The Bus Rapid Transit System (BRTS) project in Ahmedabad has received award from United Nations for its successful implementation, and in other Gujarat cities, like Surat, have also won accolades, but in Delhi, it only led to traffic jams, accidents and inconvenience to pedestrians and local residents. The experiment failed in Pune too, where it led to traffic bottlenecks and deteriorated the traffic problems. The reasons, why BRTS project failed in Delhi, while it is a major success in Gujarat are as follows? The Gujarat government uses Information Technology for all areas of governance, including management of public transportation. This was applied to Gujarat’s BRTS model based on which it functions through intelligent traffic signalling systems, GPS for management of the fleet of buses, and other such world-class systems to ensure success.
The research that went into creating the BRTS project in Ahmedabad was comprehensive. During the first three months, the Ahmedabad Municipal Corporation (AMC) ran BRTS for free and collected commuter feedback. During the trial run that was three months long, the AMC also picked up students, professors and teachers, journalists, top industrialists of Gujarat-and gave them free rides to seek suggestions. Based on this feedback, changes in the design were made. The planning of the lanes, the design of the buses, the computerised traffic management and signal control system from a chamber in the AMC office, all of this was done keeping the ground realities in mind.
The people, who were to be the ultimate users of the road transportation system, were then given the sense of ownership. Recently, Gujarat has also set up a Multimodal Affordable Transportation Authority (MATA) view to share knowledge from projects related to BRTS. On the setting up of the MATA, Modi said, “It is very important to have a holistic and integrated approach to move towards an energy efficient and sustainable future. We are, therefore, setting up of a MATA to ensure development of integrated multi-modal systems.”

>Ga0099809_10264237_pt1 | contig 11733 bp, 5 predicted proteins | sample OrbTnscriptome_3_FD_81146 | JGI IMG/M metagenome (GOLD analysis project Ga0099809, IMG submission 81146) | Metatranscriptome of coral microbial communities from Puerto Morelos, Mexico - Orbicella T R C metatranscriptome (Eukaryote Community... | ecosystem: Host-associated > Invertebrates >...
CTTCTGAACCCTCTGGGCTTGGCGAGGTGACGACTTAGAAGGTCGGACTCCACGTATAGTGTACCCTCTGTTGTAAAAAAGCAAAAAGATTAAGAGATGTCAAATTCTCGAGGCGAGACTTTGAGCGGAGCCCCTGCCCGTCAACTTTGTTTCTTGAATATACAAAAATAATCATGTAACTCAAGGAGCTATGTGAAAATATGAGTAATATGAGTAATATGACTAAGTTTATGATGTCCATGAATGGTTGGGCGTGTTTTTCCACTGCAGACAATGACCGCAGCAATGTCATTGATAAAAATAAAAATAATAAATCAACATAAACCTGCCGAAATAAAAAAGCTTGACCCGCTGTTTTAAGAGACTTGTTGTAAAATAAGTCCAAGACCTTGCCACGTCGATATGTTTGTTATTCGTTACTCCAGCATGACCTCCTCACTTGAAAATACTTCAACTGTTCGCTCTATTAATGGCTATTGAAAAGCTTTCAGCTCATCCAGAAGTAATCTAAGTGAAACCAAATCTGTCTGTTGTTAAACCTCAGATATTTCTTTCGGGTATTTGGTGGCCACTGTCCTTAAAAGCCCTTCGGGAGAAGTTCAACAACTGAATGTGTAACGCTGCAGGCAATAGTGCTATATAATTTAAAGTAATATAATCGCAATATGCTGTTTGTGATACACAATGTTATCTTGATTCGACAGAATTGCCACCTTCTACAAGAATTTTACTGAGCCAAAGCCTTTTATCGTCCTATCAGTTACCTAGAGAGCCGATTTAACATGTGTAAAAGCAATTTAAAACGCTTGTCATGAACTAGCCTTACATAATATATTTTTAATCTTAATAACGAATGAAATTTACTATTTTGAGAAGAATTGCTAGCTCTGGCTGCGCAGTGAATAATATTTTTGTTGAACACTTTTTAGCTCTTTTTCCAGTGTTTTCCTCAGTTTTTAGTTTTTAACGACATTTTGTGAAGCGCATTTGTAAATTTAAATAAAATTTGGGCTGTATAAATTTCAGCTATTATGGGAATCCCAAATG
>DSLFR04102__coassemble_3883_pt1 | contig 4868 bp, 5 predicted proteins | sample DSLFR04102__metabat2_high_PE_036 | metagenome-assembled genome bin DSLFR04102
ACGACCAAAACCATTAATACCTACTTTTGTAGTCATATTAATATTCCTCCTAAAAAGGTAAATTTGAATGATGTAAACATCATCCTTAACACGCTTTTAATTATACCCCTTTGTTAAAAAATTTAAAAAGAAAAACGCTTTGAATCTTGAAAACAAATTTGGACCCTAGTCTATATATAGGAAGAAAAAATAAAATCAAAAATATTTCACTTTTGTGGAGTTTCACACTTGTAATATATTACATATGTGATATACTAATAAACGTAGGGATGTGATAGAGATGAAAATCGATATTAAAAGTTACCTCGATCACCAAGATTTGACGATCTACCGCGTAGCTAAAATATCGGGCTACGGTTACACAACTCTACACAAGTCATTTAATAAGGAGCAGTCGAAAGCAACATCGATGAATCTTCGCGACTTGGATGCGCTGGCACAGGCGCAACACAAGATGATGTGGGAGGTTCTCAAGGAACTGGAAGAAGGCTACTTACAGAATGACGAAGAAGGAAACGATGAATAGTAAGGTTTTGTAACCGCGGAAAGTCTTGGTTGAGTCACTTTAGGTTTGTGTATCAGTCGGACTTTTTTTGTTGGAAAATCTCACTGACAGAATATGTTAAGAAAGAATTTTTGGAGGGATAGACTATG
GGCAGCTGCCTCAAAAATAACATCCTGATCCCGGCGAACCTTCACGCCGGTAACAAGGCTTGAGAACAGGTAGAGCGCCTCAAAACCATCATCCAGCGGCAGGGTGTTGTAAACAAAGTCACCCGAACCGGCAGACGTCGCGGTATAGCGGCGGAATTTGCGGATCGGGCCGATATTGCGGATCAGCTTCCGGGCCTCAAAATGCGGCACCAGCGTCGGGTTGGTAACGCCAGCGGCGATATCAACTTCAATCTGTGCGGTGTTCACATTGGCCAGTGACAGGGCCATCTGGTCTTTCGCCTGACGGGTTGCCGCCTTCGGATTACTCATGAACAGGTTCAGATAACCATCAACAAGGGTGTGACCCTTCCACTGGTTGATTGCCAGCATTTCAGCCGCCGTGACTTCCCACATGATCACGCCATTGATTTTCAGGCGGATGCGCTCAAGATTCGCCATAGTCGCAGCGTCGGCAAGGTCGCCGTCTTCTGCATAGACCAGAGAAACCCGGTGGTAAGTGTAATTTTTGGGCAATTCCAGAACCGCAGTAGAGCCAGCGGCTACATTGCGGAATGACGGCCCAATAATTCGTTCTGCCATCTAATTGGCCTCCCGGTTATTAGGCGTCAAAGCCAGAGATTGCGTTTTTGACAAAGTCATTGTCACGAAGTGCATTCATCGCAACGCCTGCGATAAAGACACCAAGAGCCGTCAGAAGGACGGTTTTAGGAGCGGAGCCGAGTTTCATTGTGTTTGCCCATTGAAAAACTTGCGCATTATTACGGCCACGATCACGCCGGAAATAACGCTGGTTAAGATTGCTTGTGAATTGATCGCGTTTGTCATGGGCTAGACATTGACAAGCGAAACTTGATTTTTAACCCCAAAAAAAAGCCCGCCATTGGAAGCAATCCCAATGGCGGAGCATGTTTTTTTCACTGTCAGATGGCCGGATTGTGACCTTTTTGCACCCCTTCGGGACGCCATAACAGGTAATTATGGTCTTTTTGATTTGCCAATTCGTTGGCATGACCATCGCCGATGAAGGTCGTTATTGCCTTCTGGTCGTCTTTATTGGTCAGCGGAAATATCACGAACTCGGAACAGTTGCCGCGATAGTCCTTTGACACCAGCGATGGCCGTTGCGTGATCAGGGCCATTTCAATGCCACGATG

MATA is also being created with an eye on developing water-based transportation parallel to the road based transportation network in Gujarat. The Modi government has proposed the development of many world-class cities along Gujarat’s coastline. Talking about world-class cities being developed along Gujarat’s 1,600-km long coastline, Modi said, developing a multi-modal transportation system is essential for safe and fast waterways, Ghogha-Dahej roll-on-roll-off service, besides using the 468-km long Narmada Main Canal for waterway transport. Water buses have already been started in River Ahmedabad for tourists. And the Metrolink express between Gandhinagar and Ahmedabad for connecting the twin cities is on the anvil. Such is the success of the public transportation related initiatives in cities like Ahmedabad where people are able to commute from one place to other in less than 20 minutes, else in other cities, the same distance takes up to an hour.
Currently, Ahmedabad is planning for a proper metro line that will connect it with the nearby state capital, Gandhinagar. Plans are also being developed for the Ahmedabad-Gandhinagar metro to have one Automatic People Mover System (APM) a driverless cab, which will move commuters between specific destinations. In the long run, the state government plans to have metro for Vadodara and Surat as well.
Almost all the cities in India are currently plagued with acute urban transportation problems, but the success of the BRTS experiment in Ahmedabad shows that these problems can to a large extent be mitigated through effective use of technology and modern transportation systems.
Few days ago, the BJP unveiled its election manifesto, which included promises on a number of urban issues: To build out the country’s high-speed rail network, to build “100 new cities,” and to build out the country’s gas and fibre-optic infrastructure. And if BJP’s prime ministerial candidate, Narendra Modi comes to power, it is expected, he will reciprocate the Gujarat model in all other states.